The filing of law suits over the iPhone never seems to stop. In fact, the sheer volume and type of litigation over the iPhone may end up seeing the device unwelcome in France. Quelle honte!
This new class action law suit, filed by Timothy Smith in California, is quite similar to the one filed last week: customers want service and support covered under the warranty on unlocked phones plus monetary damages.
“Smith's lawsuit also claims that an exemption to the federal Digital Millennium Copyright Act of 1998 granted last year allows for phone unlocking and so should invalidate Apple's move last month to disable phones modified to work with non-AT&T networks. Moreover, said the suit, Apple violated consumers' rights by "bricking" unlocked iPhones with the 1.1.1 update it issued a week and a half ago.
"Apple acted in defiance and without sufficient consideration of consumers' rights to unlock their iPhones because it knew that the probable result of its update would be to render unlocked iPhones inoperable," the lawsuit charges.”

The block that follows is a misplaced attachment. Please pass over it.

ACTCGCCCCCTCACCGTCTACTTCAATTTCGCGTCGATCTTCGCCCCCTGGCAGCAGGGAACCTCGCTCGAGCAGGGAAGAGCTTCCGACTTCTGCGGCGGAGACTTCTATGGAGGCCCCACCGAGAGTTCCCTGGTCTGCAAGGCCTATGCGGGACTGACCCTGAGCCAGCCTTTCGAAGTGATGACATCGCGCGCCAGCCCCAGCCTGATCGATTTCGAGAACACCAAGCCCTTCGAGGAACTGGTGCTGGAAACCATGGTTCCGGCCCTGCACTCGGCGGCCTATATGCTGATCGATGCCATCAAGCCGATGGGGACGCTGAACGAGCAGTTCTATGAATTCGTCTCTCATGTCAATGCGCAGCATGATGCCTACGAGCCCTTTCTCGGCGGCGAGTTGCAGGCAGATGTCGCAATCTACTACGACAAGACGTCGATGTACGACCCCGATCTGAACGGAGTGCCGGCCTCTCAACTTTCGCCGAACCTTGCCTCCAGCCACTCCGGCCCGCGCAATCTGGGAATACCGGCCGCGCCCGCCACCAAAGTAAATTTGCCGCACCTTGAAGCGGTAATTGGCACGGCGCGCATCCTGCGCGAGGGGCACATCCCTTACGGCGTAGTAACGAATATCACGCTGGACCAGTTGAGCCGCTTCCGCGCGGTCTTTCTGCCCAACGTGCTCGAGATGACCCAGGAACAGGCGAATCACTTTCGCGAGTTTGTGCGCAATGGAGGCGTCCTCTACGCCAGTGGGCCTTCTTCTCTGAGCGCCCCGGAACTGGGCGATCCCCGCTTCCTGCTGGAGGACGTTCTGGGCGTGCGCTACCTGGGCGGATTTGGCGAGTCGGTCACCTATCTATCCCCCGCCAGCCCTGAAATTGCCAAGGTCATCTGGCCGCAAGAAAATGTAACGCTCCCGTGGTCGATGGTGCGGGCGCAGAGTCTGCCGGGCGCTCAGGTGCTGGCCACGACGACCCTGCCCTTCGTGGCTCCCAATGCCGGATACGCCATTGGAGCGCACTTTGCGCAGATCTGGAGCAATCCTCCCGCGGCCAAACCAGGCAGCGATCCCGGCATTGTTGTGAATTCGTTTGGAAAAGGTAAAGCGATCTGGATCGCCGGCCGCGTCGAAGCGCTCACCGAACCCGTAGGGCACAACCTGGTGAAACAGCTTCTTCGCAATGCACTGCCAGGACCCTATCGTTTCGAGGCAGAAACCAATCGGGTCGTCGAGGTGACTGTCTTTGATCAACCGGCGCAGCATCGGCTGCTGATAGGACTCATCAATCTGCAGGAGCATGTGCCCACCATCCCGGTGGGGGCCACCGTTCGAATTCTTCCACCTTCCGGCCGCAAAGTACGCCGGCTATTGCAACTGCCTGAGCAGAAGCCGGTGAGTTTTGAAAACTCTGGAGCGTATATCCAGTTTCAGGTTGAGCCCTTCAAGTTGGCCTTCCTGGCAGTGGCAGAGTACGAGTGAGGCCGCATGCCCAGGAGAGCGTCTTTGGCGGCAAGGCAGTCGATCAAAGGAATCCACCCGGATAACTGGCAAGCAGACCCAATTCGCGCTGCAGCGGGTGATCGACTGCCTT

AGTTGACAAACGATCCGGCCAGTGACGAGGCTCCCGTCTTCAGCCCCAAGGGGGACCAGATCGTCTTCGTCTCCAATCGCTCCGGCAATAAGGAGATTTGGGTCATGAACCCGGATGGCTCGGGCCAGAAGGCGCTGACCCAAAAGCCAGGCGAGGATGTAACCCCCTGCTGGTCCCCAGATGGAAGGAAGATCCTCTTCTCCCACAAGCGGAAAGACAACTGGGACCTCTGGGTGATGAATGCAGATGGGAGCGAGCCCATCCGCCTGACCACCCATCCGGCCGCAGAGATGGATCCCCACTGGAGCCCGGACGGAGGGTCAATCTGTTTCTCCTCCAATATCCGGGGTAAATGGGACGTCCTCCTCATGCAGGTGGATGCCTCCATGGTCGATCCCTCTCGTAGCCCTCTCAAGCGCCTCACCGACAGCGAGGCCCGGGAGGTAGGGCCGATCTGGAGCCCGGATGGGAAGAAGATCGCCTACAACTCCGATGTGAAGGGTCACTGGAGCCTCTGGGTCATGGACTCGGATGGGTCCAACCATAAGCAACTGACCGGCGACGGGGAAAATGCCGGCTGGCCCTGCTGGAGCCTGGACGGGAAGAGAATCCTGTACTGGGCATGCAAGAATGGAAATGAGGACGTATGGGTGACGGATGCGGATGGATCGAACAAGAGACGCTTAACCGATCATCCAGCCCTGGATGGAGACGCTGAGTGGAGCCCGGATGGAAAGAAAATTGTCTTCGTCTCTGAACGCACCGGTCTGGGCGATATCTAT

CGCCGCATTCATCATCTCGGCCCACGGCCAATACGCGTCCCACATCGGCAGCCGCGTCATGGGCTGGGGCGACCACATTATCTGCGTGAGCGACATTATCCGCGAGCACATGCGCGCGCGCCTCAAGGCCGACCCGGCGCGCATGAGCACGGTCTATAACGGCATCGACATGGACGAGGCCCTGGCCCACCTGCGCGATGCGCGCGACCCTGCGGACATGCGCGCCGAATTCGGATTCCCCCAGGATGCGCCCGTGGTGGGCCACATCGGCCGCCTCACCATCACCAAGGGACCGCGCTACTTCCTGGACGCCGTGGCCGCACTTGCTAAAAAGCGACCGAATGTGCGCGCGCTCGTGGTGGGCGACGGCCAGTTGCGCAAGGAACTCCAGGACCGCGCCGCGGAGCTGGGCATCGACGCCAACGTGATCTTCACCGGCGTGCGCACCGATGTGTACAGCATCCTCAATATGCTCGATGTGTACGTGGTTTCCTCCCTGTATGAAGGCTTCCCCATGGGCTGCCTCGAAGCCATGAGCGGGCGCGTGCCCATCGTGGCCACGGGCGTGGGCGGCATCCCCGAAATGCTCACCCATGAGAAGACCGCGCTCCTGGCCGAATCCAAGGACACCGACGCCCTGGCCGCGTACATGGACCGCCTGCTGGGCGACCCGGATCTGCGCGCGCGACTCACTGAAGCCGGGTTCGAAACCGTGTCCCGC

Those are some pretty serious charges.
This brings us to a really interesting legal question, and one that might reshape the future of the mobile phone industry: can carriers and phone vendors no-longer offer exclusive deals, or do customers simply have to accept what they're given. After all, neither Apple nor AT&T made any claims that the iPhone was unlockable or that it was possible/easy/safe to move it to another provider.
What do you think is fair? Should customers vote with their wallets and not buy a product if they won't want a service that it is essentially wedded to? Should Apple be forced to open their iPhone, and if they do could/should AT&T be able to sue for breach of contract, having lost their exclusivity?